BODYGUARDS: This pair of tomb guardians, standing just over two feet high, were excavated in Gansu in 2009 (MAGGIE RAUCH)
A series of related coincidences—and some very diligent work on the part of several individuals—brought an unprecedented China-themed program to a museum in New England this year. The events that led to the exhibition of some of the most remarkable archaeological artifacts unearthed in China in the past 20 years affected lives on three continents. It shed new light on and exposed audiences to events spanning the Northern Wei Dynasty (386-557), the restive dawn of the 20th century in China and the summer of Beijing's hosting of the 2008 Summer Olympics.
At the center of this saga is the Sterling and Francine Clark Institute (the Clark) in Williamstown, Massachusetts, a college town in the rolling Berkshire hills. Williamstown is as far from China's cities in character as any American locale, but the trio of China exhibits at the Clark is a true reflection of its legacy. Before the institute's founder, Sterling Clark, found fame as a philanthropist and art collector, he was an explorer who led and documented an expedition through northern China in 1909.
"People know Clark as an art collector and horse breeder—this gives some insight into his 'pre-history,'" said Michael Conforti, director of the Clark, referring to the institute's renewed interest in Clark's China experience, which he chronicled in a detailed travelogue, "Through Shen-Kan" (referring to Shanxi and Gansu, the provinces the group explored and mapped). The Through Shen-Kan exhibit displays objects from that journey, such as the surveying instruments used to map the route and some of the animal specimens the group collected and sent to the Smithsonian Institute.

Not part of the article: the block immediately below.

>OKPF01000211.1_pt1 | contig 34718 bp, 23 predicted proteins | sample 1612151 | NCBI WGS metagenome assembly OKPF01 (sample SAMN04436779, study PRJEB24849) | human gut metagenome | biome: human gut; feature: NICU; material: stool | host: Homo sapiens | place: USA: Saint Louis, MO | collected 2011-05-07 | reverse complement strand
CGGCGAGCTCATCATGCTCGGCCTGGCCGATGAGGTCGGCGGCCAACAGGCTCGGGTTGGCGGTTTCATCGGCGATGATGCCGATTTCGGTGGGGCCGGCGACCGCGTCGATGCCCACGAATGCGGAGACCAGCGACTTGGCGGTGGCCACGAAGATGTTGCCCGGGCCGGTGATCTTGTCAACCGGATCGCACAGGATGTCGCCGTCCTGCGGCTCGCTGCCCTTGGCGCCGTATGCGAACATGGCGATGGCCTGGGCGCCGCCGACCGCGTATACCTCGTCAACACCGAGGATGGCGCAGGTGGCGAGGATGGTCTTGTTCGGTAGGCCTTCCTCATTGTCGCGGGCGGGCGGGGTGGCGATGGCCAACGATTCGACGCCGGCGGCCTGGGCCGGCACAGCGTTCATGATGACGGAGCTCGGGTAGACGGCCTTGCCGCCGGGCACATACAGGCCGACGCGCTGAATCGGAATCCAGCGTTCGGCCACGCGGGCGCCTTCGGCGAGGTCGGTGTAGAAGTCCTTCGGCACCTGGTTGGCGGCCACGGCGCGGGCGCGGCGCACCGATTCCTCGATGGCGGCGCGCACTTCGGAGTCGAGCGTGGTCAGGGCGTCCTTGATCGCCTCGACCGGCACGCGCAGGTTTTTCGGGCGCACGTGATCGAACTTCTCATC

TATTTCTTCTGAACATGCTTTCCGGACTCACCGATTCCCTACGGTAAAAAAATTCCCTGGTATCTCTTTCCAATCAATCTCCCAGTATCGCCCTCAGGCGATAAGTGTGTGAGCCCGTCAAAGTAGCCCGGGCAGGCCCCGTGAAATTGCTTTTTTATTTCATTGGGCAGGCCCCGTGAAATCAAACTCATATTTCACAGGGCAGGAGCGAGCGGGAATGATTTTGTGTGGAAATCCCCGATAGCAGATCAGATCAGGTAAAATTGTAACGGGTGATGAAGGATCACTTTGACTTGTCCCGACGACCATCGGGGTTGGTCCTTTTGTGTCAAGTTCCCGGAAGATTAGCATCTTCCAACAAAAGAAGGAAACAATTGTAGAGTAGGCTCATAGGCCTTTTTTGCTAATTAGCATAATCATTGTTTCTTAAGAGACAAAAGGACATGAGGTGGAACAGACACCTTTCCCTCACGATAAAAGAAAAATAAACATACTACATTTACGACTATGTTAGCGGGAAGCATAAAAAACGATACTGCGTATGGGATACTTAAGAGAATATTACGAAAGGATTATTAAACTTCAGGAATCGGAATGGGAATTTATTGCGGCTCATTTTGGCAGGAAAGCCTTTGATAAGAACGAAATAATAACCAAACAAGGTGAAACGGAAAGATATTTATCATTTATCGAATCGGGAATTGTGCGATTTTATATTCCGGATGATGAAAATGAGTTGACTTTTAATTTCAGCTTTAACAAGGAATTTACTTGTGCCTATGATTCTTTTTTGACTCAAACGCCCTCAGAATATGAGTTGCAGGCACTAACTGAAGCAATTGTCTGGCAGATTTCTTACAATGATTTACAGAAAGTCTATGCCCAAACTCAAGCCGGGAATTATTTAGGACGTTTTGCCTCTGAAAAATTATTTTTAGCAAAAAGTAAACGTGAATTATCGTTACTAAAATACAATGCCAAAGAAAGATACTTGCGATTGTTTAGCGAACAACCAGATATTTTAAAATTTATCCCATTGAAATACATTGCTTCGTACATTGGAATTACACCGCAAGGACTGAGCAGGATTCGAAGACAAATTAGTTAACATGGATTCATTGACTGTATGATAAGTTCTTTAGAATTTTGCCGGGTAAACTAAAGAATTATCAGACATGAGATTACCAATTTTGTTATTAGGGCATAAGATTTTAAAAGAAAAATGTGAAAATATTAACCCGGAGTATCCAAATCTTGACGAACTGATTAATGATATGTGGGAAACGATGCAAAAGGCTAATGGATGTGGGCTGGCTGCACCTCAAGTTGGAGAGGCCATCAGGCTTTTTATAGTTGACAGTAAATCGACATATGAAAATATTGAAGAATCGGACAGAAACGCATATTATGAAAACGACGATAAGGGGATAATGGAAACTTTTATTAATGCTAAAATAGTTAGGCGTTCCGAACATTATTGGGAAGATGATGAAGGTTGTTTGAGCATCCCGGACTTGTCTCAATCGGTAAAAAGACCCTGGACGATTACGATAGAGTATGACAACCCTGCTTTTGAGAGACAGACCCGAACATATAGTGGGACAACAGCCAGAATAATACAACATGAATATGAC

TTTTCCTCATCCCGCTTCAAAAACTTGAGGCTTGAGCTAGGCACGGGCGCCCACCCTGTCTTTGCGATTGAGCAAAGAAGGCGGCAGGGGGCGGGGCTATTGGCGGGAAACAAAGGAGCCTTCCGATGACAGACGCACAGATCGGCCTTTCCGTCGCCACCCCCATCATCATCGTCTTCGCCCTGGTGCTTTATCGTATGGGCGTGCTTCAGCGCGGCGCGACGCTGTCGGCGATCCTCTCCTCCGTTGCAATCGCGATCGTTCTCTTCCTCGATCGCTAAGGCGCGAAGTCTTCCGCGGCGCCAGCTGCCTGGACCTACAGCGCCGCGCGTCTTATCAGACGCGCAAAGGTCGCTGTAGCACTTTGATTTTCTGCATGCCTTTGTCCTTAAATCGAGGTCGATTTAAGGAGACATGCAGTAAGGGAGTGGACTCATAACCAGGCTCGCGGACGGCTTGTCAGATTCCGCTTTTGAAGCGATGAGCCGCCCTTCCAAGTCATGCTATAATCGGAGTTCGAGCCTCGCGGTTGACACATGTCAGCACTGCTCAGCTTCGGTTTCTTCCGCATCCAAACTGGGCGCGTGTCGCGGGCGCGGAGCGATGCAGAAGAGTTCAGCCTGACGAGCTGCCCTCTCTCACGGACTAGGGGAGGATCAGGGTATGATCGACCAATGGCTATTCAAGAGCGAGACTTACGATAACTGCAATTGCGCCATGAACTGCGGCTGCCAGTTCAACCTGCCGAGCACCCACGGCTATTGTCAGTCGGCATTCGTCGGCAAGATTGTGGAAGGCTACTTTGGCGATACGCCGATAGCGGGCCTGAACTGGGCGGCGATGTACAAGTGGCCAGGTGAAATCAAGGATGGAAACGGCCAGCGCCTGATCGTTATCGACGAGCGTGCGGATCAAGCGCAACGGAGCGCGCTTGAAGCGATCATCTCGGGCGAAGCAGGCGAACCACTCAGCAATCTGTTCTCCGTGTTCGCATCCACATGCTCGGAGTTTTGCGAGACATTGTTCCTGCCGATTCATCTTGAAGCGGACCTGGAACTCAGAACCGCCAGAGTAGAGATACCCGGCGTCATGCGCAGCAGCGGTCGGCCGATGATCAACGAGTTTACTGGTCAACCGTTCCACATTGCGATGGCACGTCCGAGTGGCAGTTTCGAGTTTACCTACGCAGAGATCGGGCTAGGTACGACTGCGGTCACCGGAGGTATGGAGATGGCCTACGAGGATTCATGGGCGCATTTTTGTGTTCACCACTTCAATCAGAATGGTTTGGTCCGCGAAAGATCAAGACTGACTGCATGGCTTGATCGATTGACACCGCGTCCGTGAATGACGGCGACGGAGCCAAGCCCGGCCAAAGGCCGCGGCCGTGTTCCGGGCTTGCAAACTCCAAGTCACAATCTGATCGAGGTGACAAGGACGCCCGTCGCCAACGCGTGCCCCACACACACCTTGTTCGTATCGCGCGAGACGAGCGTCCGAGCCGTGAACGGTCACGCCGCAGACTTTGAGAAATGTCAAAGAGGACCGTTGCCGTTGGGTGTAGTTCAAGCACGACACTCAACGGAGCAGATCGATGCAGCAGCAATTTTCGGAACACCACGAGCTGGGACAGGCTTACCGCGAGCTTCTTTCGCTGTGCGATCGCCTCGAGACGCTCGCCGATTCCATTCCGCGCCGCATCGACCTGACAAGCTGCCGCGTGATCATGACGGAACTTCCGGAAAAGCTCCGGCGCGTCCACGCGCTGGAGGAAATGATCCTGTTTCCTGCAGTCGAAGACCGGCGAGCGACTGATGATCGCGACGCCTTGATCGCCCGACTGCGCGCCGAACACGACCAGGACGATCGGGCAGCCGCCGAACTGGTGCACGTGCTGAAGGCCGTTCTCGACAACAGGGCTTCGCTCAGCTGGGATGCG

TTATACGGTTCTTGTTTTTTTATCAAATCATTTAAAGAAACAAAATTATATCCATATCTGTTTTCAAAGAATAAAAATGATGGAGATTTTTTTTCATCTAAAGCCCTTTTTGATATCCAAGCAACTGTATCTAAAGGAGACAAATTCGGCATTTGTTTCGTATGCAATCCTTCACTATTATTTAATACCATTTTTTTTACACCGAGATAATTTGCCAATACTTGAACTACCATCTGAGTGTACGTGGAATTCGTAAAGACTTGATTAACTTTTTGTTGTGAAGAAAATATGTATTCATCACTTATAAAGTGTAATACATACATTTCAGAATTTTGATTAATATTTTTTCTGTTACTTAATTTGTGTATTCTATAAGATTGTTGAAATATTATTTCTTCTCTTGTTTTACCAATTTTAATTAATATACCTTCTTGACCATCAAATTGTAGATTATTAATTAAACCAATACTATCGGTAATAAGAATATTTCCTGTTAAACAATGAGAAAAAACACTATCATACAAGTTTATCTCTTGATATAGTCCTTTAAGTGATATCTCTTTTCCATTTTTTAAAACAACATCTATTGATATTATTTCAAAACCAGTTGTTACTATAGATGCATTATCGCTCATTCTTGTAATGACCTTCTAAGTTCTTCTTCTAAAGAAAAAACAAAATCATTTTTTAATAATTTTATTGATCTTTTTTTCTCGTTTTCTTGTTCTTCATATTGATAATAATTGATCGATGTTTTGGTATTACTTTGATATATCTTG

Clark's book is a historical and scientific treasure on its own, but it also played a role in the museum's opportunity to display recently excavated findings from Shanxi and Gansu in Unearthed: Recent Archaeological Discoveries from Northern China, which runs through mid-October this year. The star attraction of Unearthed is a complete sarcophagus built from sandstone. Dating from the 5th century, it is the only object of its kind—an 8-by-12-foot sarcophagus modeled on a traditional Chinese house, built for high-ranking official Song Shaozu during the Northern Wei Dynasty and excavated in Datong, China's northwest Shanxi Province, in 2004. At 10 tons, the structure was so heavy that the Shanxi Provincial Museum could only display its facade, so its run at the Clark marks the first time the complete sarcophagus is on view.
Also in the exhibition are several objects from a tomb discovered in 2009 in Gansu. Among the most striking pieces in that collection are terra cotta tomb guardians over four feet high, still retaining faint hints of the original paint jobs they received during the Tang Dynasty (618-907).